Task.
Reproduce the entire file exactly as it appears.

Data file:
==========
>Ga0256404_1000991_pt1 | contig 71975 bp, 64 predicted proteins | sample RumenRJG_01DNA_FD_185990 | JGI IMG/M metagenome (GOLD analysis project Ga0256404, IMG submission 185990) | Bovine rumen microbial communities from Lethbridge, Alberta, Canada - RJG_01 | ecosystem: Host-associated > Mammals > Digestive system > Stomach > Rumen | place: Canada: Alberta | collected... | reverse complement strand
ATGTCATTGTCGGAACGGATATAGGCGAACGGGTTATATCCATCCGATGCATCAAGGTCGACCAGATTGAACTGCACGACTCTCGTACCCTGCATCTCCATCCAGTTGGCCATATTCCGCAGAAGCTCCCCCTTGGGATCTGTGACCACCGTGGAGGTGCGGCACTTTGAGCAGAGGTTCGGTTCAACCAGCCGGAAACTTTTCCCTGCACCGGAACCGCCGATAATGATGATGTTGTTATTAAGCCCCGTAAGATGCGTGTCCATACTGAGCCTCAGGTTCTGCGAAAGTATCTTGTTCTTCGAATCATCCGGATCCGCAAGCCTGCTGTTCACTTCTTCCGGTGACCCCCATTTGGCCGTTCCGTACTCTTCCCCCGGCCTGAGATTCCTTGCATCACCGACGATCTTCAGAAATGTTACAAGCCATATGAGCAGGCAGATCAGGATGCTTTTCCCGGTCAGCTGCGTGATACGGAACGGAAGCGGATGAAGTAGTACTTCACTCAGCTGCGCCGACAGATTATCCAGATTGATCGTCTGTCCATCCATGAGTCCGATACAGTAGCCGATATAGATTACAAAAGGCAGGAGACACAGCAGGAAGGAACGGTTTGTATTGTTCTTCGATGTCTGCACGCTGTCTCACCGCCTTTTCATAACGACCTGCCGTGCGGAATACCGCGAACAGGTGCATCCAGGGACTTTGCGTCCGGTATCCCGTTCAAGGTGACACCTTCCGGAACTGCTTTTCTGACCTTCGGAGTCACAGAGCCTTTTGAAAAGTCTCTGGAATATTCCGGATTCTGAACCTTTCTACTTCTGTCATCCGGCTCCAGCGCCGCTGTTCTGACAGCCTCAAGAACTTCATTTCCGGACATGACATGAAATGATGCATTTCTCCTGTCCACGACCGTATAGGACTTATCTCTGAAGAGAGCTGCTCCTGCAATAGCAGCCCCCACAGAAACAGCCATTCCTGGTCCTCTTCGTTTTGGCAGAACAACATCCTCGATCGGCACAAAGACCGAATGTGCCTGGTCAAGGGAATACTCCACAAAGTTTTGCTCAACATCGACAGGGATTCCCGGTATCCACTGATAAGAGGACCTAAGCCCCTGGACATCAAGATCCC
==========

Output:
>Ga0256404_1000991_pt1 | contig 71975 bp, 64 predicted proteins | sample RumenRJG_01DNA_FD_185990 | JGI IMG/M metagenome (GOLD analysis project Ga0256404, IMG submission 185990) | Bovine rumen microbial communities from Lethbridge, Alberta, Canada - RJG_01 | ecosystem: Host-associated > Mammals > Digestive system > Stomach > Rumen | place: Canada: Alberta | collected... | reverse complement strand
ATGTCATTGTCGGAACGGATATAGGCGAACGGGTTATATCCATCCGATGCATCAAGGTCGACCAGATTGAACTGCACGACTCTCGTACCCTGCATCTCCATCCAGTTGGCCATATTCCGCAGAAGCTCCCCCTTGGGATCTGTGACCACCGTGGAGGTGCGGCACTTTGAGCAGAGGTTCGGTTCAACCAGCCGGAAACTTTTCCCTGCACCGGAACCGCCGATAATGATGATGTTGTTATTAAGCCCCGTAAGATGCGTGTCCATACTGAGCCTCAGGTTCTGCGAAAGTATCTTGTTCTTCGAATCATCCGGATCCGCAAGCCTGCTGTTCACTTCTTCCGGTGACCCCCATTTGGCCGTTCCGTACTCTTCCCCCGGCCTGAGATTCCTTGCATCACCGACGATCTTCAGAAATGTTACAAGCCATATGAGCAGGCAGATCAGGATGCTTTTCCCGGTCAGCTGCGTGATACGGAACGGAAGCGGATGAAGTAGTACTTCACTCAGCTGCGCCGACAGATTATCCAGATTGATCGTCTGTCCATCCATGAGTCCGATACAGTAGCCGATATAGATTACAAAAGGCAGGAGACACAGCAGGAAGGAACGGTTTGTATTGTTCTTCGATGTCTGCACGCTGTCTCACCGCCTTTTCATAACGACCTGCCGTGCGGAATACCGCGAACAGGTGCATCCAGGGACTTTGCGTCCGGTATCCCGTTCAAGGTGACACCTTCCGGAACTGCTTTTCTGACCTTCGGAGTCACAGAGCCTTTTGAAAAGTCTCTGGAATATTCCGGATTCTGAACCTTTCTACTTCTGTCATCCGGCTCCAGCGCCGCTGTTCTGACAGCCTCAAGAACTTCATTTCCGGACATGACATGAAATGATGCATTTCTCCTGTCCACGACCGTATAGGACTTATCTCTGAAGAGAGCTGCTCCTGCAATAGCAGCCCCCACAGAAACAGCCATTCCTGGTCCTCTTCGTTTTGGCAGAACAACATCCTCGATCGGCACAAAGACCGAATGTGCCTGGTCAAGGGAATACTCCACAAAGTTTTGCTCAACATCGACAGGGATTCCCGGTATCCACTGATAAGAGGACCTAAGCCCCTGGACATCAAGATCCC